by Matt Walls

Bitter believe it

In the UK we can be a bit prejudiced against flavoured wines and spirits. It’s not hard to see why if you look at the current proliferation of ‘aromatised wine-based drinks‘ that are appearing on supermarket shelves. Most trumpet their ‘natural fruit flavours’, but rather than tasting of genuine strawberries, raspberries or peaches, all the ones I’ve tried have tasted like melted jelly sweets, diluted with water then poked with vodka. Most flavoured spirits aren’t much better. There are two kindred styles of flavoured wines and spirits however that have been criminally overlooked in the past that are starting to make a comeback. We’re even making some brilliant modern examples here in the UK.

Good vermouth and amaro show that when a balance of natural flavours can be captured and blended, the results can equal more than the sum of their parts. And they offer a whole new world of complex flavours that you simply never find in more conventional wines and spirits.

The boom in British gin we’ve witnessed in the UK over the past few years shows that there is a huge demand for drinks that have been aromatised with herbs and spices. Amaro and vermouth are similar in some respects but both are broader in style. In basic terms, a vermouth is a fortified wine (typically 15-18%), laced with a range of aromatics and can be sweet or dry. An amaro starts life as a spirit, also flavoured with aromatics, but with sugar added to balance out its characteristic bitterness, creating a liqueur (typically 15-40%). Amaro (plural: amari) means ‘bitter’ in Italian; to produce this flavour, a bittering agent is used such as gentian root or wormwood.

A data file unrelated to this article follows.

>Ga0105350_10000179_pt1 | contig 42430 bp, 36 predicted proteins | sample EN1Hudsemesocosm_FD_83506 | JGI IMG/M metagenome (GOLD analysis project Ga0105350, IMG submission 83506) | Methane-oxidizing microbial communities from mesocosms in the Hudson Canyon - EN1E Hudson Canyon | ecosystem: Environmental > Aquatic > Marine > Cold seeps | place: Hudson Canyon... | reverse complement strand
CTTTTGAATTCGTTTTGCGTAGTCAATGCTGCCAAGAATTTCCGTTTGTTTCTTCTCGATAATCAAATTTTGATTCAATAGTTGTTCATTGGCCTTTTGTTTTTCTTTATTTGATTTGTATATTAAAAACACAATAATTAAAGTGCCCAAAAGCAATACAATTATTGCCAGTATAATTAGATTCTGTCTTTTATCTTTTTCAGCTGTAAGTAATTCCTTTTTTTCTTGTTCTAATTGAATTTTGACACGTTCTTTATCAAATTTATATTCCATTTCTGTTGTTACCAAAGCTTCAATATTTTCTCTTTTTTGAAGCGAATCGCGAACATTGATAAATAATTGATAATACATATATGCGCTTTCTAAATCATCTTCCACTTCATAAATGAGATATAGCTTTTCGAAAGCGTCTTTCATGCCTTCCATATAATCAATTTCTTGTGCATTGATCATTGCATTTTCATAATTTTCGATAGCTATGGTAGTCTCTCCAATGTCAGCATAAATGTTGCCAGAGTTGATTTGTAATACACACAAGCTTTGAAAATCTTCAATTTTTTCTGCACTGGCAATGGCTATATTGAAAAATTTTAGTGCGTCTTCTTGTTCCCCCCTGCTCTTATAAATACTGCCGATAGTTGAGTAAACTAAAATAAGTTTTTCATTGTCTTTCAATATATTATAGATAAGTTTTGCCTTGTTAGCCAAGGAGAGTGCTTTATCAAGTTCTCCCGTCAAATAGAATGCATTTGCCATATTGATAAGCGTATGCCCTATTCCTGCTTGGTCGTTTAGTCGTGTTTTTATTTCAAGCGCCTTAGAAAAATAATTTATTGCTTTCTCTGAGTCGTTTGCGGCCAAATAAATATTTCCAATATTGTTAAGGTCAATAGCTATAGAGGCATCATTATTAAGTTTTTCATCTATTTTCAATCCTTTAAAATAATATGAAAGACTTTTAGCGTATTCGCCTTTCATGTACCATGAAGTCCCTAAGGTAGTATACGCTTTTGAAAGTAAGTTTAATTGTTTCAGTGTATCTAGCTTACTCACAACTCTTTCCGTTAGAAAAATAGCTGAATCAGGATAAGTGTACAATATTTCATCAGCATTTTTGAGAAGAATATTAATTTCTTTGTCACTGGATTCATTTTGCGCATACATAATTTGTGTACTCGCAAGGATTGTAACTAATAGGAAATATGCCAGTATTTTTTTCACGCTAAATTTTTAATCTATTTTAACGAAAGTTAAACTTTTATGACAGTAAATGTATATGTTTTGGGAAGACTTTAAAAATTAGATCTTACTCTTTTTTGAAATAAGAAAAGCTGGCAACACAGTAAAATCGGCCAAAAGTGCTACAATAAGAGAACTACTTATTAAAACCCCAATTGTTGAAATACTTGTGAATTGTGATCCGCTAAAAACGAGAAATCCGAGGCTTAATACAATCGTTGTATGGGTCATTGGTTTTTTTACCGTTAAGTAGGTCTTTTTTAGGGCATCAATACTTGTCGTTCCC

Some aromatics are more common than others, some overlap between vermouth and amaro, and each brand has its own recipe. They can include herbs, spices, flowers, fruit peels, seeds, roots and tree bark. Methods of serving them vary widely; they can both be drunk neat, at room temperature or chilled, over ice, mixed with tonic or soda, or used in cocktails. Amaro is very much an Italian drink, whereas vermouth is made in several European countries. Neither have any real history of production in the UK however. For the new breed of UK vermouth and amaro producer this means that although the locals are largely unfamiliar with these styles, they have the freedom to create their own unique expressions.

Surrounded by 40 acres of silver birch trees near the South Downs National Park in West Sussex, Blackdown Artisan Spirits have been making a range of alcoholic drinks since 2013. They put the trees to good use; the sap contains around 1% fructose, and can be concentrated to make a base wine for their off-dry white vermouth. The sap contributes freshness, citrus notes and tannin to the finished product. “Sales are going exceptionally well” says owner Sarah Thompson, and she puts this down to a number of factors. There is a growing demand for quality, artisanal English drinks and “gin is pulling vermouth along” she says. “People are looking for a lower alcohol alternative to gin” and vermouth is a good option. It is particularly popular with people aged between 30 and 50, who tend to enjoy bitter flavours, whereas those younger or older often prefer sweeter ones.

Out west in Somerset, Jack Adair Bevan from The Ethicurean restaurant makes a sweeter, darker vermouth called The Collector. The base wine is 100% Malvasia from Veneto, the spirit from Chase Distillery in Hereford and most of the aromatics are grown in the restaurant garden or foraged in the nearby Mendip Hills. He has sold 1,000 bottles since launching it in November. “I can’t stress enough how much vermouth is coming on” he says, listing a number of top London restaurants such as Quo Vadis that are developing dedicated vermouth lists. He suspects that interest in vermouth has grown partly on the back of the current popularity of classic cocktails such as the Manhattan and the Negroni, both of which contain vermouth.